Monthly Archives: October 2016

Continuavano a chiamarlo Trinità


What is it that makes a man, defines him?

Before you run away this is not going to be some BS blog about the glories of manliness and how the great feminazi conspiracy has kept me from my rightful place as pack leader. I am a white middle class middle-aged bloke living in the South East of one of the most prosperous countries on Earth . There is no glass ceiling based on my chromosome count, more of a glass platter with some rather good cheese on…

What makes a man then or at least what traits are more likely to be evident in men than women? Two things come to mind but this blog concentrates on one – our love of numbers.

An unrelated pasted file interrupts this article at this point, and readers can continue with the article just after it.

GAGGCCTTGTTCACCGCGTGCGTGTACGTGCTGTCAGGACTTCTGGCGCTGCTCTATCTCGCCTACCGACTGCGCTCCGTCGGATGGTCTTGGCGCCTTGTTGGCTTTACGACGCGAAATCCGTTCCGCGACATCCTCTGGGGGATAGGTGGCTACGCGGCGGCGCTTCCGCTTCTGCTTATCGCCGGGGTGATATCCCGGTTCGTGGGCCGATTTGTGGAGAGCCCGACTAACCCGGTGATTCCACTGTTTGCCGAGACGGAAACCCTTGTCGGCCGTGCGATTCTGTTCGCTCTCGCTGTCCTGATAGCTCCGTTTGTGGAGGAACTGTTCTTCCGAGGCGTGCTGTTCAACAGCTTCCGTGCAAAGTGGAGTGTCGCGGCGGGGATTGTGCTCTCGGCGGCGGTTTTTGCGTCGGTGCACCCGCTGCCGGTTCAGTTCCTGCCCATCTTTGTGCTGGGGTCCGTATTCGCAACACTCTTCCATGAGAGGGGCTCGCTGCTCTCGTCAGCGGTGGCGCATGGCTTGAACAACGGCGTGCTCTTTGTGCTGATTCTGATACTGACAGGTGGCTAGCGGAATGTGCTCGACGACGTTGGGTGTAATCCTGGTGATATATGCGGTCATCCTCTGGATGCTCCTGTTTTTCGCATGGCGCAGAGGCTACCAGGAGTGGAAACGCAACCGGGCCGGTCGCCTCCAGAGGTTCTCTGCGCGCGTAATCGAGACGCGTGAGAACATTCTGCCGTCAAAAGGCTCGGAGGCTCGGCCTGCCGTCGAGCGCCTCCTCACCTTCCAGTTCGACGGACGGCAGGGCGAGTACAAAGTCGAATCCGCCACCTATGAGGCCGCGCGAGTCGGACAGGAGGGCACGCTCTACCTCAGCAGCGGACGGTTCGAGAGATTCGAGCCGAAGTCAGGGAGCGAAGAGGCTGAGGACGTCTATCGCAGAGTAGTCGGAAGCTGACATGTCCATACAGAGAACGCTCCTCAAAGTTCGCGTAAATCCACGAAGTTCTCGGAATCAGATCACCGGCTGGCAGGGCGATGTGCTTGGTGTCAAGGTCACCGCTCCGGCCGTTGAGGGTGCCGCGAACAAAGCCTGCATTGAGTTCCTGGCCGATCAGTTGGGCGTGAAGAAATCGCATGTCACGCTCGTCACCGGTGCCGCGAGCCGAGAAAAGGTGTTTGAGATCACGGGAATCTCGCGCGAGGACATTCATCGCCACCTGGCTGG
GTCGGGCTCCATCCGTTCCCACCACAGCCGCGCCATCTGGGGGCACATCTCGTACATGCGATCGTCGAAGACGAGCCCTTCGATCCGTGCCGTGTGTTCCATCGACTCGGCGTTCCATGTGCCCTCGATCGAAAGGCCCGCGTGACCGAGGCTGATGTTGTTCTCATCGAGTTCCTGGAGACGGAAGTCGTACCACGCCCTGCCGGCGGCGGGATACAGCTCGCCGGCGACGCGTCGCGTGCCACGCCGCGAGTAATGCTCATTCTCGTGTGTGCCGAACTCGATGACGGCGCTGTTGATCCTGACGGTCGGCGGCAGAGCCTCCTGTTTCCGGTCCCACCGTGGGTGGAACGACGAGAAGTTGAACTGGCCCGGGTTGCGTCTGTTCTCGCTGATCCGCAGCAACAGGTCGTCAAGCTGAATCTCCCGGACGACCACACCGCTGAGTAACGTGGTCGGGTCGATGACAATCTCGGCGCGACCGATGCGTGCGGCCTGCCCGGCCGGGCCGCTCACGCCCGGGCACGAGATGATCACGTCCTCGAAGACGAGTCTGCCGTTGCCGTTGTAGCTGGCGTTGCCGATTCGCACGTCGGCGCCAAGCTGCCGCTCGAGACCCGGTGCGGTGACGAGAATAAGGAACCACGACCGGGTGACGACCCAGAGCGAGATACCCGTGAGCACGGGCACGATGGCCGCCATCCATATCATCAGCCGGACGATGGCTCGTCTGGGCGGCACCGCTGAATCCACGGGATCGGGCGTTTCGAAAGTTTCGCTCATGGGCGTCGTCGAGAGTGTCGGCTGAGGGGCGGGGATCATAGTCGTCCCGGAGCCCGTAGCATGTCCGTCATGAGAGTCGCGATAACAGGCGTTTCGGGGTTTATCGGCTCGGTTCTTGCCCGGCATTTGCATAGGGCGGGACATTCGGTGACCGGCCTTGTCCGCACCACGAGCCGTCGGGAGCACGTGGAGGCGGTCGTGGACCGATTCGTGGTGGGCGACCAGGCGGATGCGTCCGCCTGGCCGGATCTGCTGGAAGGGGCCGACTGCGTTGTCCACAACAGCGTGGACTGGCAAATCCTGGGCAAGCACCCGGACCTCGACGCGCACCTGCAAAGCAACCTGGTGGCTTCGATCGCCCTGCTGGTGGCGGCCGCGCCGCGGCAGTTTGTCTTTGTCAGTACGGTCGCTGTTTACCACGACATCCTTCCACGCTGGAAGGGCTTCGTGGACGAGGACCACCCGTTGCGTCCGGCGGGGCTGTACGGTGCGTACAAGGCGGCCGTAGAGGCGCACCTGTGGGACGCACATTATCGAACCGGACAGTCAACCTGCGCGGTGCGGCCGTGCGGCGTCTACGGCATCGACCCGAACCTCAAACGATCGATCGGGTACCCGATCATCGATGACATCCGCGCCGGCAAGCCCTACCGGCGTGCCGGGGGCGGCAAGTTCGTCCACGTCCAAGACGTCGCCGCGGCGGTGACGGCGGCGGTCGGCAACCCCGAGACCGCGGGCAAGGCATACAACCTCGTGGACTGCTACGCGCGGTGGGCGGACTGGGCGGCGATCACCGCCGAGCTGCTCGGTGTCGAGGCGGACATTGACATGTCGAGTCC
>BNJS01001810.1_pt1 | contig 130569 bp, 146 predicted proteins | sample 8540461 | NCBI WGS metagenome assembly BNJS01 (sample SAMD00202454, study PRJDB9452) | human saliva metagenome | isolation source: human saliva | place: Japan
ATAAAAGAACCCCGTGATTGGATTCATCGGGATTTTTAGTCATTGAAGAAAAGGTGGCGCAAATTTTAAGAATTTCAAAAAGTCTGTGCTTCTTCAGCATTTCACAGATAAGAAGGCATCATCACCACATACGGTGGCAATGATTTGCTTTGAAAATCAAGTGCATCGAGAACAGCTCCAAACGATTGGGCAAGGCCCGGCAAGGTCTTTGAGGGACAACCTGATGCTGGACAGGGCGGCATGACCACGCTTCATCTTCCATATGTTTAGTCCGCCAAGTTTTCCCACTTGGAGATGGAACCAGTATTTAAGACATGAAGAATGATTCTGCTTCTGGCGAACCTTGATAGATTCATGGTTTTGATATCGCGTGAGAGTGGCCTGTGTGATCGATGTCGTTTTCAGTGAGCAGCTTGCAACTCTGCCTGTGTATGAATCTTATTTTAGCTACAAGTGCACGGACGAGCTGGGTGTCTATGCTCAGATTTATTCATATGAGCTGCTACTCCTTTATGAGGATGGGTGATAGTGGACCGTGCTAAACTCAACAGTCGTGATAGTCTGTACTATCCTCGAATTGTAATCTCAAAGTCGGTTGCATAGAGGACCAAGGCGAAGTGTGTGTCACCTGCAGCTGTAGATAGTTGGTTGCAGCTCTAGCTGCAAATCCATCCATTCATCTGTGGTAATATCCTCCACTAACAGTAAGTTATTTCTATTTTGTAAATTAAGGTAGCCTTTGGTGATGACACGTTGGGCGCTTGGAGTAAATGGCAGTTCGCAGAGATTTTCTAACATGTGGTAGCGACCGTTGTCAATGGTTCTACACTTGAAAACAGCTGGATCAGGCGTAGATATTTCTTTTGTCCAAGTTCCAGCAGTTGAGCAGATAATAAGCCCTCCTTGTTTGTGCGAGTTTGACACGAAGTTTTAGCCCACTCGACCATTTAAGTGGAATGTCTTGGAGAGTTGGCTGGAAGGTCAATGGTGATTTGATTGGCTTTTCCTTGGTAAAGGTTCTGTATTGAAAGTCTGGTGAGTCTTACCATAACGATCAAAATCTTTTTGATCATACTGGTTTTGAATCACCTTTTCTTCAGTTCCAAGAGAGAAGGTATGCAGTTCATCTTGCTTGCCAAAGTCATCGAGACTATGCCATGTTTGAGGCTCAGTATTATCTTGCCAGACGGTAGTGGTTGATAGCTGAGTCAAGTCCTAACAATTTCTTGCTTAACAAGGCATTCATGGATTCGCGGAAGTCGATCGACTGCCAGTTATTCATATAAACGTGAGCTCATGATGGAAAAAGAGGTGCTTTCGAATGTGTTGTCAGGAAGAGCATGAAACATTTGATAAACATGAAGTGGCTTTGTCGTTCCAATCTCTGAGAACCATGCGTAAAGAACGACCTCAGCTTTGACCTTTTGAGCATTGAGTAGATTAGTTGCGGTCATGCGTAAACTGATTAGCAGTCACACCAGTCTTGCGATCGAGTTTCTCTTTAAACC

To be clear I don’t mean maths. I have two kids. One loves the subject the other abhors it but both love numbers. They love to quantify things. I still chuckle when I remember taking a group of 9 year olds to football practise a while back and listening in to an argument over ‘favorite moons’. They were all compiling verbal lists and collating a winner (Phobos since you ask, my vote for Europa roundly ignored…).

Men tend to love to quantify, to measure, to number. This maybe no more than conditioning. From an early age we look at league tables and memorize sport stats. I don’t believe or pretend this to be an exclusively male trait but it seems heightened within us or within the men and boys I know.

And within me as I am utterly driven by ‘threes’.

Nothing exists until it is repeated, done or measured three times. Once? Pointless, a single point on a curve. Pah. Twice? So what, a simple echo. Three times…..ooooooo….ding dong.